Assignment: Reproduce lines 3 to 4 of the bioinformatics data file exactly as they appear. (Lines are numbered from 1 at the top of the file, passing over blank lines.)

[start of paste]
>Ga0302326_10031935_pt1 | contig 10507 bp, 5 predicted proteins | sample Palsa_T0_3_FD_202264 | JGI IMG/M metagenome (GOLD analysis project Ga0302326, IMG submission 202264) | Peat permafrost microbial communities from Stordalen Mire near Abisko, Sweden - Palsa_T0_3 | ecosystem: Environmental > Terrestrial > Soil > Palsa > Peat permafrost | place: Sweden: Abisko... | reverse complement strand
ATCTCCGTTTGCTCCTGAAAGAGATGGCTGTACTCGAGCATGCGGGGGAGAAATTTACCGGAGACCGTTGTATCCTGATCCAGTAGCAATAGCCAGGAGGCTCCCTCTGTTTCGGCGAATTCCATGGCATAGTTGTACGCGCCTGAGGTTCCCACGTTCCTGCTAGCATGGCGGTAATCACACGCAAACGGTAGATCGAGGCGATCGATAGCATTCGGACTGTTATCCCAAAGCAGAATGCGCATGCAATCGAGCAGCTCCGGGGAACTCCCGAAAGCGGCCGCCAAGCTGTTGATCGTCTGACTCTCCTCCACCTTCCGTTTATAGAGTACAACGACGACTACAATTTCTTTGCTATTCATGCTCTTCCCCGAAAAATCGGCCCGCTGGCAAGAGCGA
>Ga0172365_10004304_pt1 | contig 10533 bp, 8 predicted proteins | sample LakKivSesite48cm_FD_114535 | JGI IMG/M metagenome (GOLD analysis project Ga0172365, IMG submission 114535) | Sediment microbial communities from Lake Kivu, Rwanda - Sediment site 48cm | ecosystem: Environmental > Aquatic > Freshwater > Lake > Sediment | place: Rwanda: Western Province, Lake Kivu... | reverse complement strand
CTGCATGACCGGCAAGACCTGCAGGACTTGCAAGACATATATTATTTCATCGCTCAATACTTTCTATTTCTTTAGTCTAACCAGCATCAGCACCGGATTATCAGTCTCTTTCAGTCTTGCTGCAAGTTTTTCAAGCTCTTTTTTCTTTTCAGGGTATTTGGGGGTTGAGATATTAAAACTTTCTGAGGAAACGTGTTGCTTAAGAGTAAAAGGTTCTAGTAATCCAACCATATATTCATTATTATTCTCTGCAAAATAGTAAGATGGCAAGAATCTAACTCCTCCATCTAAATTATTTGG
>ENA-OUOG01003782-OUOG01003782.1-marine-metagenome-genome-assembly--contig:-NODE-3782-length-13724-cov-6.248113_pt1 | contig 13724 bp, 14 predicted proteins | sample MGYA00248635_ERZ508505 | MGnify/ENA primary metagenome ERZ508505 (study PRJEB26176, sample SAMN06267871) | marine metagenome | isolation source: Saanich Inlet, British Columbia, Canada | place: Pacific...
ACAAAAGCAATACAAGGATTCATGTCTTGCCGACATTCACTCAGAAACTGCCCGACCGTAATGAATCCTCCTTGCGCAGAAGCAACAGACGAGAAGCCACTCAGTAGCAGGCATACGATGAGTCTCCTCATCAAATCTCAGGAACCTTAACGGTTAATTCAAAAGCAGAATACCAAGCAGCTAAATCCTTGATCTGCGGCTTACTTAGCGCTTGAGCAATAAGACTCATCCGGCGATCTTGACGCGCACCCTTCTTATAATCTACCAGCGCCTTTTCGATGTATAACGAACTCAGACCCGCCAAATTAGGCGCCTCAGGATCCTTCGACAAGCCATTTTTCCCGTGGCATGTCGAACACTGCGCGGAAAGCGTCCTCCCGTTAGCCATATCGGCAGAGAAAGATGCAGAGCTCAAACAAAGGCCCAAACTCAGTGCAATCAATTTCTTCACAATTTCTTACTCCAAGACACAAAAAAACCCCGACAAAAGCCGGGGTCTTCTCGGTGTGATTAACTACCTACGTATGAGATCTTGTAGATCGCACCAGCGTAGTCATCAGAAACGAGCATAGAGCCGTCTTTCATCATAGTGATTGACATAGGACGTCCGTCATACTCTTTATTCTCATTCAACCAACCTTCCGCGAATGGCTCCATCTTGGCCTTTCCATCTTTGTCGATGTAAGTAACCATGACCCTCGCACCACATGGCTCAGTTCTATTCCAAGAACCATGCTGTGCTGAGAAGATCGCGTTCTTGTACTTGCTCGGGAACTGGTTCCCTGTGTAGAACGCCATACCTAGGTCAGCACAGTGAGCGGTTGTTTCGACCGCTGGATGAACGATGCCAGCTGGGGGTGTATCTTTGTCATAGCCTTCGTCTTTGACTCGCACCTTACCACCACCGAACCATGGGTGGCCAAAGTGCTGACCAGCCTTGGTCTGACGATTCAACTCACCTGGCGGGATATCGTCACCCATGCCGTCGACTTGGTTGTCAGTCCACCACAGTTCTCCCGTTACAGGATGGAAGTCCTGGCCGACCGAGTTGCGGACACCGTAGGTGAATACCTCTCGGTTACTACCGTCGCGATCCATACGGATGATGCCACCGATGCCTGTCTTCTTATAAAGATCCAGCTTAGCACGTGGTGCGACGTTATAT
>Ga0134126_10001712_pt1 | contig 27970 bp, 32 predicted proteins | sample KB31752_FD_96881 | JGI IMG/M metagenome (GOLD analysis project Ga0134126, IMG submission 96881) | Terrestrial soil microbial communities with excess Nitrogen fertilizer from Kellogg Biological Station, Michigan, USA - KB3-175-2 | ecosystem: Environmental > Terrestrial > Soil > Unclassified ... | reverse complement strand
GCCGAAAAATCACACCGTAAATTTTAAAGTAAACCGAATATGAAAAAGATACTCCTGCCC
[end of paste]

>Ga0172365_10004304_pt1 | contig 10533 bp, 8 predicted proteins | sample LakKivSesite48cm_FD_114535 | JGI IMG/M metagenome (GOLD analysis project Ga0172365, IMG submission 114535) | Sediment microbial communities from Lake Kivu, Rwanda - Sediment site 48cm | ecosystem: Environmental > Aquatic > Freshwater > Lake > Sediment | place: Rwanda: Western Province, Lake Kivu... | reverse complement strand
CTGCATGACCGGCAAGACCTGCAGGACTTGCAAGACATATATTATTTCATCGCTCAATACTTTCTATTTCTTTAGTCTAACCAGCATCAGCACCGGATTATCAGTCTCTTTCAGTCTTGCTGCAAGTTTTTCAAGCTCTTTTTTCTTTTCAGGGTATTTGGGGGTTGAGATATTAAAACTTTCTGAGGAAACGTGTTGCTTAAGAGTAAAAGGTTCTAGTAATCCAACCATATATTCATTATTATTCTCTGCAAAATAGTAAGATGGCAAGAATCTAACTCCTCCATCTAAATTATTTGG